Rishi Sunak’s satisfaction falls to equal worst ever Ipsos rating for a Conservative or Labour leader

Net satisfaction with Rishi Sunak is now at joint worst levels in history of Ipsos, equivalent to John Major and Jeremy Corbyn’s worst ratings in 1994 and 2019.

The author(s)
  • Gideon Skinner Public Affairs
  • Keiran Pedley Public Affairs
  • Cameron Garrett Public Affairs
  • Ben Roff Public Affairs
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  • Net satisfaction with Sunak now at joint worst levels in history of Ipsos – going back to 1978 – equivalent to John Major and Jeremy Corbyn’s worst in 1994 and 2019.
  • Yet public ambivalent on another Conservative leadership change – and none of the potential alternative candidates perform much better head-to-head with Starmer.
  • Conservative vote share at 19%, a record low for second consecutive month- with Reform up to high of 13% in Ipsos polling.
  • Despite leading the Conservatives by 25 points overall - Keir Starmer also registers his lowest net satisfaction score with the public as Labour leader.

The latest Ipsos Political Monitor, taken 3rd to 15th April 2024, explores public attitudes to Rishi Sunak and Keir Starmer in the runup to the next General Election, whether alternative Conservative MPs would perform better in a matchup versus Keir Starmer, if the two main parties should change their leader and the potential timing of the next General Election. As usual, we also capture voting intention preferences.

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Voting intention

  • Labour 44% (-3 pts from February), Conservatives 19% (-1), Reform UK 13% (+5), Liberal Democrats 9% (nc), Green 9 (+1), Other 6% (-1).  Making Labour’s lead 25 points, from 27 in February.  
  • The Conservatives’ share of 19% is again the lowest ever recorded by Ipsos in our regular Political Monitor series, which has run since 1978.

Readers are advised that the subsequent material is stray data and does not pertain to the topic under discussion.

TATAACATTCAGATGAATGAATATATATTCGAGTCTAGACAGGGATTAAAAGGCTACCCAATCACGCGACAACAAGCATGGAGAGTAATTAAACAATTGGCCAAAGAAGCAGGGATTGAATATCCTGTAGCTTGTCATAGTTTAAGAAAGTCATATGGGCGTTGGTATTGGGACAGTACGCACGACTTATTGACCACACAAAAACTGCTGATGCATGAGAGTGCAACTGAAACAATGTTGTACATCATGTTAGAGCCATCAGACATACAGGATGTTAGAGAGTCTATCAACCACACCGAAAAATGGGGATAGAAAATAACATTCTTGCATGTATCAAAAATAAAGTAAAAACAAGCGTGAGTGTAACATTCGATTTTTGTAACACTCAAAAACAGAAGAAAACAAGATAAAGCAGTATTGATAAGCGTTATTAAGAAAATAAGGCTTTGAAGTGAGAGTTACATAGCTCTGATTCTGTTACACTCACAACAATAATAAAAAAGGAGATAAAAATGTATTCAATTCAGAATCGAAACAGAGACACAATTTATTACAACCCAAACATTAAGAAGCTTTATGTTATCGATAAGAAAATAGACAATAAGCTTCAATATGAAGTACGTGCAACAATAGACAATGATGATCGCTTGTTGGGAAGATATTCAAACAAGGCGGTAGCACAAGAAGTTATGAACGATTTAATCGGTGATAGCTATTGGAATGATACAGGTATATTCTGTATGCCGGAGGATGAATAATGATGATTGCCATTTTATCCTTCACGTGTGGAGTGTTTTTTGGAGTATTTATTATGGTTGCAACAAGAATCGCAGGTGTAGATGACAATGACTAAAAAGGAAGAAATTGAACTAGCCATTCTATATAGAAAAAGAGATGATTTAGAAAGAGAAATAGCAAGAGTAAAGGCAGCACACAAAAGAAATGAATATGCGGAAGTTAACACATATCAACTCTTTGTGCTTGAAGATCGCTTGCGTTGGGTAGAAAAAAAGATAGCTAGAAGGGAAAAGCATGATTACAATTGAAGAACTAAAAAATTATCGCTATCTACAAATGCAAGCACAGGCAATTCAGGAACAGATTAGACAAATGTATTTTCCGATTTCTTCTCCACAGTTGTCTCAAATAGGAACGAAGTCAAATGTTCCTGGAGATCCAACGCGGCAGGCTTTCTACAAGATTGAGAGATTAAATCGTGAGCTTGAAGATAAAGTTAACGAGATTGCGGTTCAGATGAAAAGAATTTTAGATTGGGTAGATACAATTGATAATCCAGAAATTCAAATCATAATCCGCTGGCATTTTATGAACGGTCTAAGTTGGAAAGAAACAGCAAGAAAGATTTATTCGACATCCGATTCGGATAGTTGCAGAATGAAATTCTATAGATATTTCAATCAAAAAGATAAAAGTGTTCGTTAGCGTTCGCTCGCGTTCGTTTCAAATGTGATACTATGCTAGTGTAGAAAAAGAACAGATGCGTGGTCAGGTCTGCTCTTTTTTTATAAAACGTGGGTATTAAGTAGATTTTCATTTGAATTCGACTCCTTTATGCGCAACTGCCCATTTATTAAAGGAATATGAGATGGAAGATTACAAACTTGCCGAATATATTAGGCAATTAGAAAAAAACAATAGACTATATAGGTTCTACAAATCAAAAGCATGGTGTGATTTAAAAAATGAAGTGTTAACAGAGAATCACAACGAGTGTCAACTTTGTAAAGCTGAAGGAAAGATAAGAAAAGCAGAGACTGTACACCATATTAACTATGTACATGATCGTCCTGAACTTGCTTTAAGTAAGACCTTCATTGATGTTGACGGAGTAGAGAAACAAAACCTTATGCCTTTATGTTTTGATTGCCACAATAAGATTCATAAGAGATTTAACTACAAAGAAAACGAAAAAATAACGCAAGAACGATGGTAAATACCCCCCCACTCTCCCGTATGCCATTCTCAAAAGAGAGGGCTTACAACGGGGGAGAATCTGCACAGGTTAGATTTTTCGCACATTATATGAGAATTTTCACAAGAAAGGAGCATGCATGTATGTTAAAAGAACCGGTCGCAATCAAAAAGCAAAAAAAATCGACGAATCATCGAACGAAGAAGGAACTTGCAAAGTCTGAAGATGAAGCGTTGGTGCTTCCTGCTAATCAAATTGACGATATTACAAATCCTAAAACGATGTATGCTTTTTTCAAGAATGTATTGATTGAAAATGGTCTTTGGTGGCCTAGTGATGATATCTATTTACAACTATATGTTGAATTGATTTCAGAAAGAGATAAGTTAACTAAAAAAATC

• Reform UK are at a record high of 13% in Ipsos polling, although not quite yet at the heights of UKIP or the Brexit Party who reached 16 per cent in October 2014 and May 2019 respectively.
  • Half (49%) of those with a voting intention say they have definitely decided who to vote for – but 47% may change their mind.   Conservative supporters continue to be less likely to say they are certain to vote (63%, vs 70% for Labour), and more likely to say they may change their mind (52% vs 40%).

Leader satisfaction ratings

  • 84% are dissatisfied with the way the government is running the country (+1 pts from February). 10% are satisfied (no change).  Dissatisfaction with the government has not fallen below 70% since June 2022.
  • 16% are satisfied with the job Rishi Sunak is doing as Prime Minister (-3 from February) and 75% say they are dissatisfied (+2). His net rating of -59 is not only a new low for Mr Sunak  but it is also level with the all-time record low for a Prime Minister with Ipsos set by John Major in August 1994 (also -59), and  Jeremy Corbyn’s record low for a Leader of the Opposition (-60) set in September 2019.
  • 51% of current Conservative voters are satisfied with the job Sunak is doing (-3 points from February) and 37% are dissatisfied (no change).
  • Keir Starmer’s ratings have also fallen since February. 25% are satisfied with his performance as Labour leader (-4) and 56% are dissatisfied (+1). His net score of -31 is his worst as Labour leader since he recorded a -29 in May 2021.  Among Labour supporters, satisfaction with his performance has also dropped from 58% to 51%.
  • Ed Davey’s ratings are unchanged, with 18% satisfied, 40% dissatisfied, and 42% don’t know.

Should the parties change their leaders?

Despite relatively poor leader satisfaction ratings, the public appear lukewarm on the prospect of the Conservatives or Labour changing their leader before the next election.

  • 37% agree the Conservatives should change their leader before the next election, 33% disagree. 55% thought the Conservatives should change leader when Boris Johnson was PM in May 2022.
  • 35% agree Labour should change their leader, 37% disagree. 62% thought Labour should change their leader under Jeremy Corbyn in July 2019.

Keir Starmer vs Rishi Sunak (and others)

  • When presented with a head-to-head choice, the public think Keir Starmer would make the most capable Prime Minister over Rishi Sunak by a margin of 22 points (44% to 22%).  22% say neither and 10% don’t know.
  • This is an increase in Keir Starmer’s lead since January (from 13 points to 22), and is similar to Starmer’s 20pt lead over Boris Johnson in July 2022. Although 2019 Conservative voters still prefer Sunak over Starmer by 49% to 20%.